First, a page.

Traditional Foodstuffs

Soda bread, although the cornerstone of traditional Irish baking, was not invented by the Irish but by the indigenous people of the Americas. It is a relatively new type of bread and has only been baked since the advent of soda in the first half of the 19th century. Before that time, many different ingredients were used to make bread rise, including fermented potato juice, sourdough or beer.

White soda bread is commonly known as cake bread and was originally baked in a pot oven over the hearth. Nowadays however, it is the nutty, coarse texture of brown soda that is considered the exemplary Irish bread.

Eggs were a luxury item in the olden days. As well as being used in baking, they were often used as a source of barter for other commodities. Although Ireland was extremely impoverished during the famine, butter continued to be exported to pay for the rent of many Irish homes.

Apple Tart, perhaps the best known Irish dessert, boasts a fantastic selection of apples (or often other fruits) encased in a delicious shortcrust pastry.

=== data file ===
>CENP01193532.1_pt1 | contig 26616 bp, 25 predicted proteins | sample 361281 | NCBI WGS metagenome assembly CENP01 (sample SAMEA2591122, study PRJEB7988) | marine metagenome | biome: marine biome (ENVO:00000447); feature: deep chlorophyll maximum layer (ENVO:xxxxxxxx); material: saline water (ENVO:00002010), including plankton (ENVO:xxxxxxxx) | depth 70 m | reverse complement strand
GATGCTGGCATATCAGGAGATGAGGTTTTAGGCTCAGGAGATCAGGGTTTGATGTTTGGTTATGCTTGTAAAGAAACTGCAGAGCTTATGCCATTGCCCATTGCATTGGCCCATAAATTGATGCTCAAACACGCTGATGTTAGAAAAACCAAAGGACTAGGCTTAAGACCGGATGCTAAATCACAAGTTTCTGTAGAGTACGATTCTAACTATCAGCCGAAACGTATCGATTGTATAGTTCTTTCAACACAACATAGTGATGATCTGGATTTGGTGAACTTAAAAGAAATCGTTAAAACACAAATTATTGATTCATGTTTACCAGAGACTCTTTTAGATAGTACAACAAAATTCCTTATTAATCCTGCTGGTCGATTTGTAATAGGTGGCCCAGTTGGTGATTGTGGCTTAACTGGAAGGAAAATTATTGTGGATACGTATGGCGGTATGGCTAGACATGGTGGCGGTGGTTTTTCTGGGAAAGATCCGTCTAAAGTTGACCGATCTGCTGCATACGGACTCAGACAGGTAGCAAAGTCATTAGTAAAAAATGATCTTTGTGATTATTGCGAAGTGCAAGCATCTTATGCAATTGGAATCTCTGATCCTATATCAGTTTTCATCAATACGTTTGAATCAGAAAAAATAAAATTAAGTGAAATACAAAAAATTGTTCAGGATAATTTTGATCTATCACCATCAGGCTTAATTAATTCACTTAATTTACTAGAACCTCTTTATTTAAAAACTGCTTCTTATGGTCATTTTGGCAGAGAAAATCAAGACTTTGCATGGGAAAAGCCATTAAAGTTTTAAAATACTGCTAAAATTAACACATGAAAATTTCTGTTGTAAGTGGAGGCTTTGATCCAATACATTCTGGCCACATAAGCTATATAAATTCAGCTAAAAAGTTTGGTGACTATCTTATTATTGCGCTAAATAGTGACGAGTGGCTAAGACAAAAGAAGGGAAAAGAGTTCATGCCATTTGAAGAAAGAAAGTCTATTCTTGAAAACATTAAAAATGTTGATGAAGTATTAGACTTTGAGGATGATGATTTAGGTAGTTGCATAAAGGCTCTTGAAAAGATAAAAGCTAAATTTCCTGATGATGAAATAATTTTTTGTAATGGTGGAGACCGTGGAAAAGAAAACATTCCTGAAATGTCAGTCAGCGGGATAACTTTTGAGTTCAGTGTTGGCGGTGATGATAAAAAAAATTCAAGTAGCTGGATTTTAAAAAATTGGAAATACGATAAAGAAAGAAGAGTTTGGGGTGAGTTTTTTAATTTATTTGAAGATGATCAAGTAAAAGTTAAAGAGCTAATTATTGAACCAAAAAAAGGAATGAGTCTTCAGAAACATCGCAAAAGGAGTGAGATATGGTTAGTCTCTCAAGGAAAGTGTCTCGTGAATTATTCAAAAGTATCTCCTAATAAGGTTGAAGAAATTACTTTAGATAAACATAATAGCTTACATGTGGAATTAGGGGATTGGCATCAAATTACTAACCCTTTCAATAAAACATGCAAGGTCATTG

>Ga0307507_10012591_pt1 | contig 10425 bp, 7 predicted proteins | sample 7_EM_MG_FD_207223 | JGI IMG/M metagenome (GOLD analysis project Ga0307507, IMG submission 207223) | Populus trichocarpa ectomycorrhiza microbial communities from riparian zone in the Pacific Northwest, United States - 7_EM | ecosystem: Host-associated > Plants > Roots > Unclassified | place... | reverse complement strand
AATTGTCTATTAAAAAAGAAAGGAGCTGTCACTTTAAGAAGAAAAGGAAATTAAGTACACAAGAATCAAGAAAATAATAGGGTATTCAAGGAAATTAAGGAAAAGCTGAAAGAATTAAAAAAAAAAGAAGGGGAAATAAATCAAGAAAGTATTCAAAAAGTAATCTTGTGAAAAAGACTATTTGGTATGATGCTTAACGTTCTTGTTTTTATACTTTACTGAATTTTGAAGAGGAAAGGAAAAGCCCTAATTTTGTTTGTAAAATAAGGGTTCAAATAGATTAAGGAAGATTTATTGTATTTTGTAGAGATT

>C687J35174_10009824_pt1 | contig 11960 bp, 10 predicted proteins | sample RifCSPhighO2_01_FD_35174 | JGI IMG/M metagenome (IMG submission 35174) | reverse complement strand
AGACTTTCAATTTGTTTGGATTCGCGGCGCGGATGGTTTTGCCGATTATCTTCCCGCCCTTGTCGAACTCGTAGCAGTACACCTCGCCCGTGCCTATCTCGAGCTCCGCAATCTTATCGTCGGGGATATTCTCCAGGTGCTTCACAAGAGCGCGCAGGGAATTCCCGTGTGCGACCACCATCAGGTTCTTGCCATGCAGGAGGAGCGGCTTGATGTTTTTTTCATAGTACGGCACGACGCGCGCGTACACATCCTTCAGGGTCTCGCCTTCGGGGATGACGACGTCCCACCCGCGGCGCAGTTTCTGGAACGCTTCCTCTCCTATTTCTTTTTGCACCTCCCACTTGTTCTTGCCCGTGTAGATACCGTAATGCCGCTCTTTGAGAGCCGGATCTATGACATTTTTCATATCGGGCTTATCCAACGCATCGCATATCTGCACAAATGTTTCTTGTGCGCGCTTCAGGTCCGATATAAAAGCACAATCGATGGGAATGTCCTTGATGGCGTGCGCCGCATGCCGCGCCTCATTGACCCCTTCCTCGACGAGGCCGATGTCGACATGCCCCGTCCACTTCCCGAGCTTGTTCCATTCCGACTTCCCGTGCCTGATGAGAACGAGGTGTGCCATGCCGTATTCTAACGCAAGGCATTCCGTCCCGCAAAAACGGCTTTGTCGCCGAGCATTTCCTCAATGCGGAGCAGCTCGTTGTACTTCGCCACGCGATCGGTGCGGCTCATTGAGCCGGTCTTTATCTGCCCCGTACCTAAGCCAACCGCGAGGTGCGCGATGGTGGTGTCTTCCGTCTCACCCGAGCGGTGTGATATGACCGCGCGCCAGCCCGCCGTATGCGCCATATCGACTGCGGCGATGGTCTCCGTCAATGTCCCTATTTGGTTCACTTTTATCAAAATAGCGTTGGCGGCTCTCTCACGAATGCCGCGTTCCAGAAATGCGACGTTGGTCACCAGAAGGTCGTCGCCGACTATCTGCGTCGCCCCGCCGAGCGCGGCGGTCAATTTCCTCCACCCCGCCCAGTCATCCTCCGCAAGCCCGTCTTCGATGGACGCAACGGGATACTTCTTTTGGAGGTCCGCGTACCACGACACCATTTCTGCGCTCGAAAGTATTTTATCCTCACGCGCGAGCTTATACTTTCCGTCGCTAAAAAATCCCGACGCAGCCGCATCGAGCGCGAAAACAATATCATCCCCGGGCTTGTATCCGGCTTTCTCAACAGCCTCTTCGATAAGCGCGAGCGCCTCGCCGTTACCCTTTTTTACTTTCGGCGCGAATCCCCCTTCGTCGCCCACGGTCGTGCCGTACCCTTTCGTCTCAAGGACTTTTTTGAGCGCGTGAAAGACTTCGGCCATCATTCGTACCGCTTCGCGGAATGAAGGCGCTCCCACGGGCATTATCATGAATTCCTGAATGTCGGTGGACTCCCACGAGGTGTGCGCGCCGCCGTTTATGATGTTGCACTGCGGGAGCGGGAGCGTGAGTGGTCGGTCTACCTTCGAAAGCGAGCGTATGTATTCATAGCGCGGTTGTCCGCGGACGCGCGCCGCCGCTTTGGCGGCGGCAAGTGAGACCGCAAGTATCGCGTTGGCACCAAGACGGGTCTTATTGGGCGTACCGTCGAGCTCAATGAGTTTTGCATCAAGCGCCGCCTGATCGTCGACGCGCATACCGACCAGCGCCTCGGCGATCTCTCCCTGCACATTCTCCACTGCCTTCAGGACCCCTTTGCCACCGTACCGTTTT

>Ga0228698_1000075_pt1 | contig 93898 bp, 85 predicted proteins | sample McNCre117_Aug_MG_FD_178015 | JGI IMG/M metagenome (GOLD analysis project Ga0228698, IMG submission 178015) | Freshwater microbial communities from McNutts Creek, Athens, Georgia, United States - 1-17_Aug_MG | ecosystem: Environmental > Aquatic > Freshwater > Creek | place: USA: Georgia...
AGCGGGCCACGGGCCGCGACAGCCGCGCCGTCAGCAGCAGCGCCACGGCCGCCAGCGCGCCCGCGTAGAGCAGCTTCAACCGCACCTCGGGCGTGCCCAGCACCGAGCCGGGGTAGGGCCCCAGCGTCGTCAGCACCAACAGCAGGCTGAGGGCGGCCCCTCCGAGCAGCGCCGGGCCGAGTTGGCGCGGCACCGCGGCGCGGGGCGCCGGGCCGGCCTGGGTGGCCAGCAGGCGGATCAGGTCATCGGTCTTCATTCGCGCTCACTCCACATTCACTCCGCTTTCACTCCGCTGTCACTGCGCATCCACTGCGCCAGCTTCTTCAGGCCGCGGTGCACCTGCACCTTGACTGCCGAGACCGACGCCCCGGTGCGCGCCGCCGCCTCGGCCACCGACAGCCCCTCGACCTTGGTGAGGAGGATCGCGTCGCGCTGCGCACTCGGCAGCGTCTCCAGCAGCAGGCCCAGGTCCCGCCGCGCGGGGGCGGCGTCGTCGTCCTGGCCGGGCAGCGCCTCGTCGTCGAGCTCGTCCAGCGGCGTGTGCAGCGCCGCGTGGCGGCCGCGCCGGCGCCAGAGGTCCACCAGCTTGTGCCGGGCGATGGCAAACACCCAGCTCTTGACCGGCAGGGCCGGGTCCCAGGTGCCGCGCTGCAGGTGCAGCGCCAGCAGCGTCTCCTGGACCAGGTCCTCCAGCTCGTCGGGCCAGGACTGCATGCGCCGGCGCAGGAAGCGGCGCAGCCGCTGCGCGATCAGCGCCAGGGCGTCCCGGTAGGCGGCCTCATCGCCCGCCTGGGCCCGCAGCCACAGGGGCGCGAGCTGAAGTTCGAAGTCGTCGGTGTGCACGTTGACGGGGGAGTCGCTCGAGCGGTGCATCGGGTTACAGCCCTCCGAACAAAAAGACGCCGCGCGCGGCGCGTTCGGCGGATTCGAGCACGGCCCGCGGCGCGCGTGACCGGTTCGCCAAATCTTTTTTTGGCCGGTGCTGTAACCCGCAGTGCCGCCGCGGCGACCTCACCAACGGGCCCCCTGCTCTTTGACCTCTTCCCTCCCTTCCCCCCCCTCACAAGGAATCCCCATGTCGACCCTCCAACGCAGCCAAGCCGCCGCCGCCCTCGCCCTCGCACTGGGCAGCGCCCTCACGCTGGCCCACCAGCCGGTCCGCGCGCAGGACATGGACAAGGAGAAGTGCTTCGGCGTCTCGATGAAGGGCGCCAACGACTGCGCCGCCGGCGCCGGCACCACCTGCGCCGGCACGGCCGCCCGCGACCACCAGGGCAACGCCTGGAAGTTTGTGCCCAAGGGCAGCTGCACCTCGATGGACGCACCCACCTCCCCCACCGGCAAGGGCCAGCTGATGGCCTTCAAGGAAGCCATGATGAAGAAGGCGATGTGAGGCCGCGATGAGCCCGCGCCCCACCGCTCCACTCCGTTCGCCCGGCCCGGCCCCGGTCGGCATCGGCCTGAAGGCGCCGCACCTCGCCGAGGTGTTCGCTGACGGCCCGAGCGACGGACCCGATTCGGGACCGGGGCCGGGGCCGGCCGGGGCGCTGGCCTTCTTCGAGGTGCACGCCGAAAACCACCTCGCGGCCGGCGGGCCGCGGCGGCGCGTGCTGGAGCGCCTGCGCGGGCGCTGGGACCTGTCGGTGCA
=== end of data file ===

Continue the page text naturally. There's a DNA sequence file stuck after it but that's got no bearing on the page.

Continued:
Regional variations

With respect to breads and baking, there are many regional variations. Waterford is well known for its ‘blaas’; a particular type of floured bread unique to the area. The Dublin ‘Gur Cake’ (or ‘Cork Donkey’s Gunge’) is a cake recipe invented by clever commercial bakeries as a way of using up any leftover breads and cakes. The leftovers were sandwiched together between layers of pastry.

The bread provided with a traditional Irish breakfast is another type that can vary from region to region. No Ulster fry is complete without a soda farl that would have been cooked on top of the stove!

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